Migrations and Corridors  Miles of fencing improved or removed  Specify the number of miles of derelict fencing removed or improved 
  # road crossing improvements Enter the number or wildlife road crossings improved    
Planning, research, monitoring  #  monitoring studies completed 

Enter the number of monitoring studies completed

 Enter the number of studies used for monitoring and development of future projects 


        
Public Access and Community Engagement Metrics    

Activity  Metric Guidance
Public Access  Green Infrastructure - acres of greenspace  Enter the acres of neighborhood green space and habitat created or improved
  # of acres opened to public access Enter the number of miles of trails or river walks developed or improved
  # of miles of stream/river opened to public access  
  Green Infrastructure – Number of public access points developed/improved   Enter the number of public access points developed/improved  
Community Engagement   # of volunteer hours   Enter the # of volunteer hours in this project.
  # of organizations contributing to the initiative’s conservation goal  Enter the number of organizations contributing to the initiative’s conservation goal.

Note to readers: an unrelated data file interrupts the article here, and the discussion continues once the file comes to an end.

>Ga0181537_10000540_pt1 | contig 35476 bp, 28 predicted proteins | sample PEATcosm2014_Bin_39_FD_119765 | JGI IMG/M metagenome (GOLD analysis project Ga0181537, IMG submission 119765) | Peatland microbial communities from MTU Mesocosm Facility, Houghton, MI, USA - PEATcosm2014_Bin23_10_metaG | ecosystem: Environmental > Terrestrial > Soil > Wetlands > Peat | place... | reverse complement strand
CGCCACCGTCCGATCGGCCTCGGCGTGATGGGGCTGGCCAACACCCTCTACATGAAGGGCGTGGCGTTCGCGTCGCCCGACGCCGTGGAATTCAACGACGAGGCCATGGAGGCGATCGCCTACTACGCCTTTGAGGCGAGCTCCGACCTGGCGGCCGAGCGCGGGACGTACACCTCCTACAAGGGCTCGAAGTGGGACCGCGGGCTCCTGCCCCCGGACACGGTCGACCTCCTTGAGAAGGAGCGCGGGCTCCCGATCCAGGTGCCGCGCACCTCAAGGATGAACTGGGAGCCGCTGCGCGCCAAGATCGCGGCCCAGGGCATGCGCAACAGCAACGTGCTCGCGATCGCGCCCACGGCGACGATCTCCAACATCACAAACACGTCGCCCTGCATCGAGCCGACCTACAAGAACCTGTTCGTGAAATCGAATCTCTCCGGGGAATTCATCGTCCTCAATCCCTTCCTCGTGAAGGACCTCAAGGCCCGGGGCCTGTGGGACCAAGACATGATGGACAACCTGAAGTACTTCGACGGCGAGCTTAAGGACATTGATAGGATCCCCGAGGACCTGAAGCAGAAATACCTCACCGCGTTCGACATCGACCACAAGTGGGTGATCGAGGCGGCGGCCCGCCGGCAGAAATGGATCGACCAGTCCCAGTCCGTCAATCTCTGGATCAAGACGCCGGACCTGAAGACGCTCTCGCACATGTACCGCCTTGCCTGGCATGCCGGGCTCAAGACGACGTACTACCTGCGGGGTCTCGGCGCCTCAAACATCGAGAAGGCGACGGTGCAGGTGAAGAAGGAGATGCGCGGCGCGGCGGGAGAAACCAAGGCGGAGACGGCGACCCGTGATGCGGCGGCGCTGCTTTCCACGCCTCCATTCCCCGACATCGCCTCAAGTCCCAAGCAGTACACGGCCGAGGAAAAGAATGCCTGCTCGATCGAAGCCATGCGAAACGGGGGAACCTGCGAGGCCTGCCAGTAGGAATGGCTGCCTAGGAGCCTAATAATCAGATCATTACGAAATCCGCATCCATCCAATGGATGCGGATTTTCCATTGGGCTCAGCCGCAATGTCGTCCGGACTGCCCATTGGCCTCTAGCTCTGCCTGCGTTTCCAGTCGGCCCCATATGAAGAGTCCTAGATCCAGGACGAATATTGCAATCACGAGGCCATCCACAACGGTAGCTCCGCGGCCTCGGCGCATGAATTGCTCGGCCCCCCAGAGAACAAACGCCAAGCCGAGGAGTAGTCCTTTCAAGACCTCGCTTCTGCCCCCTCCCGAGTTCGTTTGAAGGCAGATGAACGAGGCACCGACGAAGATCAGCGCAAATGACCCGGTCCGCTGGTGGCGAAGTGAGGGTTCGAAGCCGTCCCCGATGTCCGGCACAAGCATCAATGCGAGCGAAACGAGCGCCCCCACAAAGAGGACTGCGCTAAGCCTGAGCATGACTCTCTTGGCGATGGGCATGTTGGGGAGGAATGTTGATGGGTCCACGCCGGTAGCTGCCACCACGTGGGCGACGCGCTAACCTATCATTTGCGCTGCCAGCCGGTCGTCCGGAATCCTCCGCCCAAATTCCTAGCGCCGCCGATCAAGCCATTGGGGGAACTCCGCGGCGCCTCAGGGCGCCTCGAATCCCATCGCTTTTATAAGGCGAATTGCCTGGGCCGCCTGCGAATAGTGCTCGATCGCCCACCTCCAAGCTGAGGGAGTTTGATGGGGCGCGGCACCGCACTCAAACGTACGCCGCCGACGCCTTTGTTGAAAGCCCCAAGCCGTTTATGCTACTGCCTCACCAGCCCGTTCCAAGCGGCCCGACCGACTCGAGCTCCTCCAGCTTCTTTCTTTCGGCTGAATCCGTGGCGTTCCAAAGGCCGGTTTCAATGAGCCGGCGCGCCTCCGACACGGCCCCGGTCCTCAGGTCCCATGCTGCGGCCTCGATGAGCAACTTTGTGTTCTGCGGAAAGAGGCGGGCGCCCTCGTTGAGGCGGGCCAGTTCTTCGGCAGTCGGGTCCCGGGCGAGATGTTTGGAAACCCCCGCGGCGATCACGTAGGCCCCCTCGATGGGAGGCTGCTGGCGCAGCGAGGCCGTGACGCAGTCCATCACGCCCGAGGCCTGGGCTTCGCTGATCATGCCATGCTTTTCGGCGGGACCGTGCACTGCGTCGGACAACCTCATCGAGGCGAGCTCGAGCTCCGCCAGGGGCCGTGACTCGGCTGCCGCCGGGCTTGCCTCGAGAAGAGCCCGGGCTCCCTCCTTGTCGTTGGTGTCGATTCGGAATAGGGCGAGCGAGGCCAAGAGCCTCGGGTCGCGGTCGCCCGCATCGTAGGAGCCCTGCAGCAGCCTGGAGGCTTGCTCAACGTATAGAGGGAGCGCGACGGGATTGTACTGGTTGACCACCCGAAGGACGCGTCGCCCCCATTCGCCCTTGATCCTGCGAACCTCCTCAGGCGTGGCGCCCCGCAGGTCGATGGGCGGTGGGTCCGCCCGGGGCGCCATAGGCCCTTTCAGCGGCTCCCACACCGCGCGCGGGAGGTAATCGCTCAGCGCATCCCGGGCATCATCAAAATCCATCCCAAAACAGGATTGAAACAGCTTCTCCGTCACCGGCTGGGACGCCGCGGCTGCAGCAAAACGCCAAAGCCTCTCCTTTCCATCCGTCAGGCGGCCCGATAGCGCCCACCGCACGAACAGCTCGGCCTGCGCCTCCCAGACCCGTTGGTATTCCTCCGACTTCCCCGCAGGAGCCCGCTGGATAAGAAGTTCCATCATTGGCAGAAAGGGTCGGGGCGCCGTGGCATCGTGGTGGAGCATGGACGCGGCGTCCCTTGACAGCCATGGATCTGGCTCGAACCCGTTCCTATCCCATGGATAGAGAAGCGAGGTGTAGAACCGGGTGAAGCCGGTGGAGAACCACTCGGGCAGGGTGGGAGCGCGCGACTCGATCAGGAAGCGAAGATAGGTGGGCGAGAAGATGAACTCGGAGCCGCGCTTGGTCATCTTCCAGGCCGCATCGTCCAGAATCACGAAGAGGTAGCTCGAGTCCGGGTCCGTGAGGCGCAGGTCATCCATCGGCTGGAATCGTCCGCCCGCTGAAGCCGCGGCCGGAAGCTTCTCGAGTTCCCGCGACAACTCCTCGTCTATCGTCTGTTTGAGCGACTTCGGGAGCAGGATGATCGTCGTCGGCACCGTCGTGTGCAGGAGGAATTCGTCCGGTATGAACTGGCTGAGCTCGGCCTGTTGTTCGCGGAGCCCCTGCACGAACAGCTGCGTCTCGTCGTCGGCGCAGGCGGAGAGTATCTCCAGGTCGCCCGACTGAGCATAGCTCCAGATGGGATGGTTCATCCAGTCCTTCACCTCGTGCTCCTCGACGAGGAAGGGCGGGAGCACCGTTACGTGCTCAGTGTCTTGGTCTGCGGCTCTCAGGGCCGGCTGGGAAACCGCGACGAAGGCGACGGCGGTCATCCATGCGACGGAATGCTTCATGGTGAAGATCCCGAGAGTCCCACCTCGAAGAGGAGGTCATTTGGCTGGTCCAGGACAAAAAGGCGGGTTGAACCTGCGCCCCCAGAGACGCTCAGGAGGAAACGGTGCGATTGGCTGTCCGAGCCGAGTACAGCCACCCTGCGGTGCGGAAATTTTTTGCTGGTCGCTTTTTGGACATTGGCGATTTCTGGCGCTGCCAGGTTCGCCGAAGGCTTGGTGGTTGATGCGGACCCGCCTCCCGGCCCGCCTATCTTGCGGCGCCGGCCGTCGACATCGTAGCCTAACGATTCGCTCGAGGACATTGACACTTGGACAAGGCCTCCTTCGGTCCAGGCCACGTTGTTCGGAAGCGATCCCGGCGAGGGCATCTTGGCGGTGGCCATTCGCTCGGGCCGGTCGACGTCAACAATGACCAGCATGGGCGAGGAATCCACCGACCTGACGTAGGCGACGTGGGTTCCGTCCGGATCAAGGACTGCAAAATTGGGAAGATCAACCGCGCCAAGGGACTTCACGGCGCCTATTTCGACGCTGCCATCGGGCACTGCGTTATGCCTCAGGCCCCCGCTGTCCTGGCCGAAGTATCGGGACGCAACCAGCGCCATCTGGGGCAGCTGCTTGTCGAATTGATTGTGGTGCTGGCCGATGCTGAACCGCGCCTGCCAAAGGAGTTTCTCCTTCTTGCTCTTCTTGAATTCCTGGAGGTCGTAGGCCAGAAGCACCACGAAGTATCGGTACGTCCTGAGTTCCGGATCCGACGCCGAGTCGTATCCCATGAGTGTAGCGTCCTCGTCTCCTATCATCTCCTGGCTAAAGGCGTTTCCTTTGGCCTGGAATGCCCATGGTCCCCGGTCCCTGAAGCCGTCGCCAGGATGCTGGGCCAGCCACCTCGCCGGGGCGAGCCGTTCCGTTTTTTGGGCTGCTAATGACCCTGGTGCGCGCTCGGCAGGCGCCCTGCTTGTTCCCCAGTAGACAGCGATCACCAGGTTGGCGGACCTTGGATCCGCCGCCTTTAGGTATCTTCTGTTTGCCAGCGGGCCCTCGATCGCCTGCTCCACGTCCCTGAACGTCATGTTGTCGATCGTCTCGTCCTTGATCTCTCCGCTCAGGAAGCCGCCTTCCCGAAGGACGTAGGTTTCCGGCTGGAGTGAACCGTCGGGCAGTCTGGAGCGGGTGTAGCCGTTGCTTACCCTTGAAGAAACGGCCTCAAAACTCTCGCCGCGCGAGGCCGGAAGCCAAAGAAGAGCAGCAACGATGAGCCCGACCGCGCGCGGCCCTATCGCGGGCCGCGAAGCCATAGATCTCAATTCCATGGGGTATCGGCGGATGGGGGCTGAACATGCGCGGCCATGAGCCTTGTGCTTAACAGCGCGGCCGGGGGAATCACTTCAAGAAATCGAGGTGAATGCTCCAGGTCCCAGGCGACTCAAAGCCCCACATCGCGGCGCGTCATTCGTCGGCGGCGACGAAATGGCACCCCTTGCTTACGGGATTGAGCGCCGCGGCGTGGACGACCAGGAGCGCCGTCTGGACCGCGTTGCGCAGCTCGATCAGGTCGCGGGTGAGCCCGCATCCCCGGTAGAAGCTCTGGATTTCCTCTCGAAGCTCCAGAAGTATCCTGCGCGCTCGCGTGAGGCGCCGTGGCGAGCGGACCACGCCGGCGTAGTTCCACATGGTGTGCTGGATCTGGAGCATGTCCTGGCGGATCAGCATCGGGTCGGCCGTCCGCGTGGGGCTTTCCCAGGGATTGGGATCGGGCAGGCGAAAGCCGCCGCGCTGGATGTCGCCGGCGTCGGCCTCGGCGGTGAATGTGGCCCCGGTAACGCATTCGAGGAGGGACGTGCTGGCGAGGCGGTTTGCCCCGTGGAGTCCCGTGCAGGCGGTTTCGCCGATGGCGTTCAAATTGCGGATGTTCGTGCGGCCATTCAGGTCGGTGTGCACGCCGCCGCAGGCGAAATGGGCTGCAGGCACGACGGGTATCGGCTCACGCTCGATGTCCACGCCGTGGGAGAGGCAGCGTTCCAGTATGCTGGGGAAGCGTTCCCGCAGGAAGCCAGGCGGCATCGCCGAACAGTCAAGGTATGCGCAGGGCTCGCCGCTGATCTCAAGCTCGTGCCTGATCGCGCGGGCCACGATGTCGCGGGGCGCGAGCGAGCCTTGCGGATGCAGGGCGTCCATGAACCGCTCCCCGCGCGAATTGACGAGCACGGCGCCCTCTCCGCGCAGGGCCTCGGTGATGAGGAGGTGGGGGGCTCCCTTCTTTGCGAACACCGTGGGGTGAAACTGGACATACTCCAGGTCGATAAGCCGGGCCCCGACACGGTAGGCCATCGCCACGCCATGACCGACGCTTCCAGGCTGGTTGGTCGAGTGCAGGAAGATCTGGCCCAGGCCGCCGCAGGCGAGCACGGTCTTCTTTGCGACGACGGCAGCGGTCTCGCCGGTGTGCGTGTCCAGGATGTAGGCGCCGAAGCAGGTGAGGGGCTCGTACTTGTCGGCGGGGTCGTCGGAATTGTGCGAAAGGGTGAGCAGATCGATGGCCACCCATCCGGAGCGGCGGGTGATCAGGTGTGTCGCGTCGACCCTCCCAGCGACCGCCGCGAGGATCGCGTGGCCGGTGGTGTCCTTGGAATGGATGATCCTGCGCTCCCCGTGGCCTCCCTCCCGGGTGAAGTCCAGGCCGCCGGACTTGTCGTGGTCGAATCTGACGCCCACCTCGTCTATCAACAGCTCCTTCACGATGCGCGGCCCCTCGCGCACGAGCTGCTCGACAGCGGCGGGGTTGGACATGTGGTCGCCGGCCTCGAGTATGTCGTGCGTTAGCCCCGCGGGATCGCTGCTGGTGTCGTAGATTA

# of people targeted  Enter the number of people targeted by outreach, training, or technical assistance activities. In the NOTES, if applicable, note the number of people in the Historically Underserved or Special Emphasis categories.
  # of people reached Enter the number of people who responded to an offer of outreach, training, or technical assistance. This number should be a subset of the # of people targeted. In the NOTES, if applicable, note the number of people in the Historically Underserved or Special Emphasis categories.


          
Economic Metrics    

Activity Metric Guidance
Jobs     # jobs created  Enter the number of new jobs created.If applicable, in the NOTES section report the number of new jobs created for people in the Historically Underserved, Tribal or Special Emphasis categories. 
  # jobs sustained Enter the number of jobs sustained. If applicable, in the NOTES section report the number of jobs sustained for people in the Historically Underserved or Special Emphasis categories.

         

APPENDIX 2: AGENCY FUNDING DETAILS

Department of Defense